for the team.
Metrics are very useful.
Reason for Loss of Trust or Respect Preventative or Restorative Measure
Failures or poor performance due to excessive bureaucracy Use just enough rules
Lack of faith in people’s abilities Employ top talent
Lack of teamwork or excessive egos Put the team ﬁrst
Lack of enthusiasm, motivation, or follow-through Commit with passion
Sense of being ignored or failing to respond Listen for change
Lack of initiative Lead on demand
Suspicions of poor management, fraud, or corruption Act transparently
Conﬂicting efforts Make contributions count
Poor efﬁciency, waste Reduce friction
Inability to deliver on time or lack of communication Maintain momentum
Constant breakdowns, defects, errors, low productivity Stay healthy
Lack of innovation or creativity Exchange ideas
Lack of excitement or inability to compete Take measured risks
Commit with Pa
“Wheresoever you go, go with all your heart.”
Commitment contributes to the stability of the
team and helps its members execute even
when they must overcome challenges.
When people commit themselves to a team,
they pledge their time, attention, and energy to
help the team achieve its goals.
Passion is infectious.
passion can inspire
others, including your
customers and partners.
Feedback as a result of our actions
Relevant data from collaborators we work with
Relevant data from consumers we work for
Relevant data from competitors we work against
All other data relating to a speciﬁc situation
ser vat ion
Observing is the act of
acquiring data through
various inputs or senses.
observation begins with
expanding one’s ﬁeld of
view and being open to
everything that is going on.
wa ren ess
Per Observing your own actions.
wa the actions of collaborators with
Tea m a observing
whom you work.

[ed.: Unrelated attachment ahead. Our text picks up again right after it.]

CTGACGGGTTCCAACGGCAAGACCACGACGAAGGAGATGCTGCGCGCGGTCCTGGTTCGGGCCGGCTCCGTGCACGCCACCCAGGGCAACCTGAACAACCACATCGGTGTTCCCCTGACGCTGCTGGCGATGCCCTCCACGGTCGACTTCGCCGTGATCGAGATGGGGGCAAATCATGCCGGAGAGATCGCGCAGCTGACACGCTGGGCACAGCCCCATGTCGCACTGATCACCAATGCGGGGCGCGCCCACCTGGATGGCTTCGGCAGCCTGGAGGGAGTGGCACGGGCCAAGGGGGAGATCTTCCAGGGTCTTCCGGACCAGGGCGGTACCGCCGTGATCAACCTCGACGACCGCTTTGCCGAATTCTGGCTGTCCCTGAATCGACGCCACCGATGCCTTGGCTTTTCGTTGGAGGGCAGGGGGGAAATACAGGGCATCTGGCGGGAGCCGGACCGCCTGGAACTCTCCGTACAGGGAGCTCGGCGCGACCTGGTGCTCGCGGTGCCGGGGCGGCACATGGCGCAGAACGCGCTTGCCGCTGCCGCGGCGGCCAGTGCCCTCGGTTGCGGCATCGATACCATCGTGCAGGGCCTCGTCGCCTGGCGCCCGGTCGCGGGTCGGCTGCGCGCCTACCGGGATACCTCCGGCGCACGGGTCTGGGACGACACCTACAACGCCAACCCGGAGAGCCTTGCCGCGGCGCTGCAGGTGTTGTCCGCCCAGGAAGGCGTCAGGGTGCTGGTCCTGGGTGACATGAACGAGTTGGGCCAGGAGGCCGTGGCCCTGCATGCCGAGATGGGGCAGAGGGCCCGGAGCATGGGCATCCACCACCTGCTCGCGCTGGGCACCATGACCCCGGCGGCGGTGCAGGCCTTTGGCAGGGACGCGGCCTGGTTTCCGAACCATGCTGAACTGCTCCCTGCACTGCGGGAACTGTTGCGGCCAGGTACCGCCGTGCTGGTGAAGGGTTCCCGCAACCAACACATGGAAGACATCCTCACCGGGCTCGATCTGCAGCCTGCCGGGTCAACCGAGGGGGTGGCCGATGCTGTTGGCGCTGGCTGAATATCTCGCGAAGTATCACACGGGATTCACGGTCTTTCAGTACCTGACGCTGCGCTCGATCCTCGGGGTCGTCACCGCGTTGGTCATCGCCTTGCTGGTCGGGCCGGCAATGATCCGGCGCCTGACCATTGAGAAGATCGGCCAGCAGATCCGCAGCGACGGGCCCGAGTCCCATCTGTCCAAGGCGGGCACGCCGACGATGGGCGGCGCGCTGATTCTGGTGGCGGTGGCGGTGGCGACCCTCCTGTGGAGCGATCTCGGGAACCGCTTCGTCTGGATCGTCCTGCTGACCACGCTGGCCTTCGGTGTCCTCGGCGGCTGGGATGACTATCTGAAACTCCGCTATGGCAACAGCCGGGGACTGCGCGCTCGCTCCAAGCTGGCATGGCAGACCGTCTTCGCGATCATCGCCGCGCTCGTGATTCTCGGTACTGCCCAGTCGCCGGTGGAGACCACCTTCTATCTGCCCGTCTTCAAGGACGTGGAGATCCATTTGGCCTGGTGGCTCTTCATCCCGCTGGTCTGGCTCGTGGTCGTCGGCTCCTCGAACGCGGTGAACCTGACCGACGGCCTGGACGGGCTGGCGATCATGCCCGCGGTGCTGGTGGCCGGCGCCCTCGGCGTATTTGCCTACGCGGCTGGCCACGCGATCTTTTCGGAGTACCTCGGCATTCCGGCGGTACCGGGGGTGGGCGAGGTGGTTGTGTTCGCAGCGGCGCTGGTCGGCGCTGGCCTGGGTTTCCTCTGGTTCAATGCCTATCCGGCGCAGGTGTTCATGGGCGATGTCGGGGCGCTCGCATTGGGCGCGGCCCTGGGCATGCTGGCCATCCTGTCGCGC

gr ees of
Lis ten ing
2. Pretend listening (patronizing)
3. Selective listening
4. Attentive listening
5. Empathic listening
Separating the signal from the
noise is often a challenge, but
it’s probably the most
important part of observing.
The danger of receiving a
lot of data is saturation.
It’s important to know
how to ﬁlter the useful
information from noise.
Metrics “Not everything that counts can be counted, and not
everything that can be counted counts.”
In business, metrics such as key performance
indicators (KPIs) are used to keep score. When
used effectively and appropriately, they are an
essential part of observation.
Everyone must agree that the method of scoring is
a fair and useful measure of the team’s success.
isso na nce
cogn We already know that two people can be in
the same situation and observe different
things. Even if they observe the same things,
they can interpret their observations differently.
Conﬁrmation Bias: One of the most
dangerous tendencies that we all have is the
proclivity to see what we want to see.
Disconﬁrmation Bias : Avoid or discount
information that contradicts our preconceptions.
One of the most
that we all have is the
proclivity to see what we
want to see.
Avoid or discount
information that contradicts
isso na nce
c ogn cognitive dissonance is the
uncomfortable tension that results
from simultaneously considering two
If we understand our
biases, we are in a better
position to appropriately
compensate for them.
think o utside the box
when people talk about To even begin that process, you
thinking outside the box, they must understand that everyone’s
are referring to the process of box is different and is bounded
approaching a problem with by their experiences, including
a different perspective. their biases.
De ma nd
L ea d on
“The only deﬁnition of a leader is someone who
“leadership is inﬂuence—nothing more, nothing less.”
Init iat ive The most important part of leading is
taking initiative. Initiative is not and
should not be solely limited to those in
obvious positions of leadership.
Every member in a team must actively look for and identify
change and then react to it individually or as part of a
When leaders straitjacket people
with restrictive command and
reporting structures, they inhibit
creativity and agility and limit their
organization’s ability to respond to
change. The path to success lies in
giving up control.
gh Co nt
ust En ou